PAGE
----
Budding inventors making exhibits mobile

Li Qian
Cheap and easy to assemble versions of exhibits at the Science and Technology Museum have been designed by local students for their poverty-stricken peers in remote regions.
Li Qian
Budding inventors making exhibits mobile
Li Qian / SHINE

A boy looks at a version of a laser harp designed by local students.

The city’s budding inventors are using their talents to help their poverty-stricken peers in China’s remote regions.

Based on the large scientific installations at the Shanghai Science and Technology Museum, 43 middle school students have designed easily assembled versions which can be transported to rural schools.

They used simple and cheap materials such as cardboard and sticks as well as modern technologies such as 3D printing and computer programming to make 13 pieces.

Six-grader Zhu Zixuan and two schoolmates from the Shanghai Huaer Private Middle School won the “Best Creative Award” for their design of a laser music display.

“We were inspired by a huge laser harp exhibited at the museum,” Zhu said.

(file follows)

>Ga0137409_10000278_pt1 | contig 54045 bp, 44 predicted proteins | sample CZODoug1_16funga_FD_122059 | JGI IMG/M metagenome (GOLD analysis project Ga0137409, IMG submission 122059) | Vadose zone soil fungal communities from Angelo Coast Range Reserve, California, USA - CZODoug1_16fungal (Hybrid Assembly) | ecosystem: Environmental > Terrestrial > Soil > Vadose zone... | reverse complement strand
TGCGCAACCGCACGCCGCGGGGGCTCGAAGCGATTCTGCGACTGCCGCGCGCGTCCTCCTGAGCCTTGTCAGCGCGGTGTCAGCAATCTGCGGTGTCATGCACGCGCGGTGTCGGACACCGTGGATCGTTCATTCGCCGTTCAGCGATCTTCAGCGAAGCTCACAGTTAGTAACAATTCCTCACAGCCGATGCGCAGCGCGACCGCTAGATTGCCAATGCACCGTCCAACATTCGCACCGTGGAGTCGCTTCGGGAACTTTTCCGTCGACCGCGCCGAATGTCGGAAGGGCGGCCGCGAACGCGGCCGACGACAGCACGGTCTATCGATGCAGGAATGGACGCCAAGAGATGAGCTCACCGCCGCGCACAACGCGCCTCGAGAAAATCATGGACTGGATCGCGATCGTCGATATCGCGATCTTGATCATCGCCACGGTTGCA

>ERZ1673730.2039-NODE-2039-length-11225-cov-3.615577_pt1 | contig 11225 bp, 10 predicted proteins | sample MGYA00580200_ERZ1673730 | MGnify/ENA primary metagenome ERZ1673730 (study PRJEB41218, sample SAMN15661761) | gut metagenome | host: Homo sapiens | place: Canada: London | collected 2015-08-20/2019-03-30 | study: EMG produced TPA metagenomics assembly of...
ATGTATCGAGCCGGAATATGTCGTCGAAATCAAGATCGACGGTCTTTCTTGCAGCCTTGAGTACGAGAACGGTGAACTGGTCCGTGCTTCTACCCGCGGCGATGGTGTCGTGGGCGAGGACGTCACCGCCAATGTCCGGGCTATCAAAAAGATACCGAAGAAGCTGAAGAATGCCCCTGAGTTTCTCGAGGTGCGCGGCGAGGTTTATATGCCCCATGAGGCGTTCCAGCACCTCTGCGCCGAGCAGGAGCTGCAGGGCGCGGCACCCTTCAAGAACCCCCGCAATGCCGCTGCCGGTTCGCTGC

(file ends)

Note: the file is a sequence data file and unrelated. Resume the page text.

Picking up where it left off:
Laser beams hit materials and cause electrons to be emitted with light controlling an electric circuit. The electrical signal is then translated to audible sound, he said.

“Based on that principle, people block laser beams to play the laser harp, like plucking the strings,” he said.

Zhu’s team used a loudspeaker, motherboard, battery case, laser transmitter and receiver, and some transparent acrylic boards to make their laser harp.

“It looks simple and rough. But it can play 21 musical scales,” Zhu said. “Also, we chose materials that are easily accessible. And we use strong yet easily removable fasteners to put up our work.”

Zhu said he wants to do something related to aerospace when he grows up, and the event is just part of his experience toward that goal.

The museum’s Cai Yichao said: “Our exhibits are our treasure and we hope to bring them to children in remote areas. However, these exhibits are too big and complicated, and thus we invited local teenagers to make mobile versions.”

He added: “They were required to use cheap materials and write down every step and the scientific principles involved. So, teachers in rural schools can make the exhibits by themselves.”

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